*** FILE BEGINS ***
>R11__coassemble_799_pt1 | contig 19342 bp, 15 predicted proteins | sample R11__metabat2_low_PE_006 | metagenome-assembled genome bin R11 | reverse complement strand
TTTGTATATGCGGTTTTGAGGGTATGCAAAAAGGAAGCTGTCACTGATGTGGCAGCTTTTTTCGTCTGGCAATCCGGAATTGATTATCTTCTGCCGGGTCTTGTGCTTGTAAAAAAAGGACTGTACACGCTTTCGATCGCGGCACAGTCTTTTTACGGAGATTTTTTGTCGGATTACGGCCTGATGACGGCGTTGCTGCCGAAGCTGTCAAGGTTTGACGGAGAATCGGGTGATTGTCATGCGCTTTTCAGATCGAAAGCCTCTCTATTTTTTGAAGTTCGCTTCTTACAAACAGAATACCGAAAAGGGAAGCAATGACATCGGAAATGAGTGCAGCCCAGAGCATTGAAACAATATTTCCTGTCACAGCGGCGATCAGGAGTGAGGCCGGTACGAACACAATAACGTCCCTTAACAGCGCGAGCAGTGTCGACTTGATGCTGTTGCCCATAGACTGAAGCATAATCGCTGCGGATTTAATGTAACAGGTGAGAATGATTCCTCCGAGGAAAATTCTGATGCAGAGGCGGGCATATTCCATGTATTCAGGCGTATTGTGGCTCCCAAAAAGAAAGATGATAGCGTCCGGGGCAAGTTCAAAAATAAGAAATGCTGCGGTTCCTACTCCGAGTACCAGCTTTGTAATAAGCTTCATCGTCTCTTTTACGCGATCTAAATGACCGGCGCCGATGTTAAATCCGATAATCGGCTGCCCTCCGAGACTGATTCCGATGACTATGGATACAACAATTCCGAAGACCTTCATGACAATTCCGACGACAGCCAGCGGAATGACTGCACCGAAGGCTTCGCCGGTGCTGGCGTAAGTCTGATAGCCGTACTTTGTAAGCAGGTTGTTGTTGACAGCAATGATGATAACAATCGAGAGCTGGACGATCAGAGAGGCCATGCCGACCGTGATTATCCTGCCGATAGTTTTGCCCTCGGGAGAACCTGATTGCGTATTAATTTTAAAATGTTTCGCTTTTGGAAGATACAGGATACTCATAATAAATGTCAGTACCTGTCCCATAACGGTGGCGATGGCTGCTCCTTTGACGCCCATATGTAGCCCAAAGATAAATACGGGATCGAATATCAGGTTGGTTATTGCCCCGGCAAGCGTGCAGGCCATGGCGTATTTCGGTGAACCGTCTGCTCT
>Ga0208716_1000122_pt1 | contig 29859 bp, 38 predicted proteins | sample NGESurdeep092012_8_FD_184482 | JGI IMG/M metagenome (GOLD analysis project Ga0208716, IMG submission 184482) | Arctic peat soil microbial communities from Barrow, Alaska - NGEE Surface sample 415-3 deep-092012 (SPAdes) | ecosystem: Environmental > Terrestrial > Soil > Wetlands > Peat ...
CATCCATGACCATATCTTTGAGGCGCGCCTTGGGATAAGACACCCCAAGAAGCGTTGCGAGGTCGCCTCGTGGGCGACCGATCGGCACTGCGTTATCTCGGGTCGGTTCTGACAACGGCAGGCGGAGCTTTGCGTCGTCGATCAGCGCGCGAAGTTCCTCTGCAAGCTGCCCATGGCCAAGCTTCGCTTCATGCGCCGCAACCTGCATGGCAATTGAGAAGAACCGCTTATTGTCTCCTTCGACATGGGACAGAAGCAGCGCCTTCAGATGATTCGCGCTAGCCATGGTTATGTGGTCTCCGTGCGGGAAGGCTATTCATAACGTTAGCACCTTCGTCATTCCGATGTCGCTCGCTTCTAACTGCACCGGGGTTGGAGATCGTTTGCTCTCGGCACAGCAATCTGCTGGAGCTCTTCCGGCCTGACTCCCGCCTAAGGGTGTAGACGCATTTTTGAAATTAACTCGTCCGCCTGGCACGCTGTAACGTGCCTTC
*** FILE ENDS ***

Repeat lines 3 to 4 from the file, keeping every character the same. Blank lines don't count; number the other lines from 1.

>Ga0208716_1000122_pt1 | contig 29859 bp, 38 predicted proteins | sample NGESurdeep092012_8_FD_184482 | JGI IMG/M metagenome (GOLD analysis project Ga0208716, IMG submission 184482) | Arctic peat soil microbial communities from Barrow, Alaska - NGEE Surface sample 415-3 deep-092012 (SPAdes) | ecosystem: Environmental > Terrestrial > Soil > Wetlands > Peat ...
CATCCATGACCATATCTTTGAGGCGCGCCTTGGGATAAGACACCCCAAGAAGCGTTGCGAGGTCGCCTCGTGGGCGACCGATCGGCACTGCGTTATCTCGGGTCGGTTCTGACAACGGCAGGCGGAGCTTTGCGTCGTCGATCAGCGCGCGAAGTTCCTCTGCAAGCTGCCCATGGCCAAGCTTCGCTTCATGCGCCGCAACCTGCATGGCAATTGAGAAGAACCGCTTATTGTCTCCTTCGACATGGGACAGAAGCAGCGCCTTCAGATGATTCGCGCTAGCCATGGTTATGTGGTCTCCGTGCGGGAAGGCTATTCATAACGTTAGCACCTTCGTCATTCCGATGTCGCTCGCTTCTAACTGCACCGGGGTTGGAGATCGTTTGCTCTCGGCACAGCAATCTGCTGGAGCTCTTCCGGCCTGACTCCCGCCTAAGGGTGTAGACGCATTTTTGAAATTAACTCGTCCGCCTGGCACGCTGTAACGTGCCTTC